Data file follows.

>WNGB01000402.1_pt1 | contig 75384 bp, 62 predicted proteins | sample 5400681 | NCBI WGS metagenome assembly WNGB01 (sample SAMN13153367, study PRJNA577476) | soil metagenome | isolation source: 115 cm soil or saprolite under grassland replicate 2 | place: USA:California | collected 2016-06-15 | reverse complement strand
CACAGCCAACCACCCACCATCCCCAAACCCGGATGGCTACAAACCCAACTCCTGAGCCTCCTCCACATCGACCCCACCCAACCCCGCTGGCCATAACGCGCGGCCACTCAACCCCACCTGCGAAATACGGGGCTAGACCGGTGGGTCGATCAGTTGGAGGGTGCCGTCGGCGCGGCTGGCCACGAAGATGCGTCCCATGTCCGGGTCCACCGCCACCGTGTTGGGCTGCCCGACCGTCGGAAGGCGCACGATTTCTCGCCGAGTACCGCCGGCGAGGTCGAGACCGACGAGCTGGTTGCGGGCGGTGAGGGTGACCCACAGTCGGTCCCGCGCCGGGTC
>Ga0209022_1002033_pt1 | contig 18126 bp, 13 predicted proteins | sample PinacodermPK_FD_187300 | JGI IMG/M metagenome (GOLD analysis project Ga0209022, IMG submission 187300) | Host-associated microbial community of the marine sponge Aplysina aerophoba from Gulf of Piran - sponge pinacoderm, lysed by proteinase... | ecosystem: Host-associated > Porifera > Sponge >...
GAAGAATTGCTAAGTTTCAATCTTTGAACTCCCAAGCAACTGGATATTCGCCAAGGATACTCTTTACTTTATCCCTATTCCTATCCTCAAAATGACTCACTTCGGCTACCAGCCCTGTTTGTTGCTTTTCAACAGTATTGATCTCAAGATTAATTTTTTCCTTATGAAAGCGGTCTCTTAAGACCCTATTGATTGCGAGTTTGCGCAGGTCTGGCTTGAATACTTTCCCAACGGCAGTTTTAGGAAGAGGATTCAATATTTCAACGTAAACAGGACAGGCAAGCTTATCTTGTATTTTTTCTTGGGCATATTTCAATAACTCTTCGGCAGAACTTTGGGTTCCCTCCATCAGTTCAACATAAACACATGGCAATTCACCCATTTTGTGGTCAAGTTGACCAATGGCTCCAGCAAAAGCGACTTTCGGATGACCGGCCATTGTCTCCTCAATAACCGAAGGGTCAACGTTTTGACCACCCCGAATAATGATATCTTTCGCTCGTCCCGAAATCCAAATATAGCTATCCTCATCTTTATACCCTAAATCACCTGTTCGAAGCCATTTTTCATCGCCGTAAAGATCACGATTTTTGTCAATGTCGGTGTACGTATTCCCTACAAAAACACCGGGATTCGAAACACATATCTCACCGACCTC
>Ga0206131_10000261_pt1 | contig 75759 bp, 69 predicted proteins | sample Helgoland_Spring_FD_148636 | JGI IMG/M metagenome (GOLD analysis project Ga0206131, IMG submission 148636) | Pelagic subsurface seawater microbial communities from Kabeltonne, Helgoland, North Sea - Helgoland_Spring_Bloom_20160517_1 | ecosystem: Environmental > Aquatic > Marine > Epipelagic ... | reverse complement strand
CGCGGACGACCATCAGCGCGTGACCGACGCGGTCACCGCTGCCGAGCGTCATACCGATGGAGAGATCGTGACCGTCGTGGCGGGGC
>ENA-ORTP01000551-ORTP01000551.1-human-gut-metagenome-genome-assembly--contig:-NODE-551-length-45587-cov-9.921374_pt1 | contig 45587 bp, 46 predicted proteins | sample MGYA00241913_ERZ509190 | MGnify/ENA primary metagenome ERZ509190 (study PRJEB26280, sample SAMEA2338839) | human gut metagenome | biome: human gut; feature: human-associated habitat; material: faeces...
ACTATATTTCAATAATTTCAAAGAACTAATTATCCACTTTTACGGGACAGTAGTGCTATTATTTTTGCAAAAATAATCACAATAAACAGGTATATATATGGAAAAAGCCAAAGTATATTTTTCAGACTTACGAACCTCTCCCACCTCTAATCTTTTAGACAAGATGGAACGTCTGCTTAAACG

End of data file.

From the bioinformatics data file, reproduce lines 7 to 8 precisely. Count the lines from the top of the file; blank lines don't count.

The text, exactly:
>ENA-ORTP01000551-ORTP01000551.1-human-gut-metagenome-genome-assembly--contig:-NODE-551-length-45587-cov-9.921374_pt1 | contig 45587 bp, 46 predicted proteins | sample MGYA00241913_ERZ509190 | MGnify/ENA primary metagenome ERZ509190 (study PRJEB26280, sample SAMEA2338839) | human gut metagenome | biome: human gut; feature: human-associated habitat; material: faeces...
ACTATATTTCAATAATTTCAAAGAACTAATTATCCACTTTTACGGGACAGTAGTGCTATTATTTTTGCAAAAATAATCACAATAAACAGGTATATATATGGAAAAAGCCAAAGTATATTTTTCAGACTTACGAACCTCTCCCACCTCTAATCTTTTAGACAAGATGGAACGTCTGCTTAAACG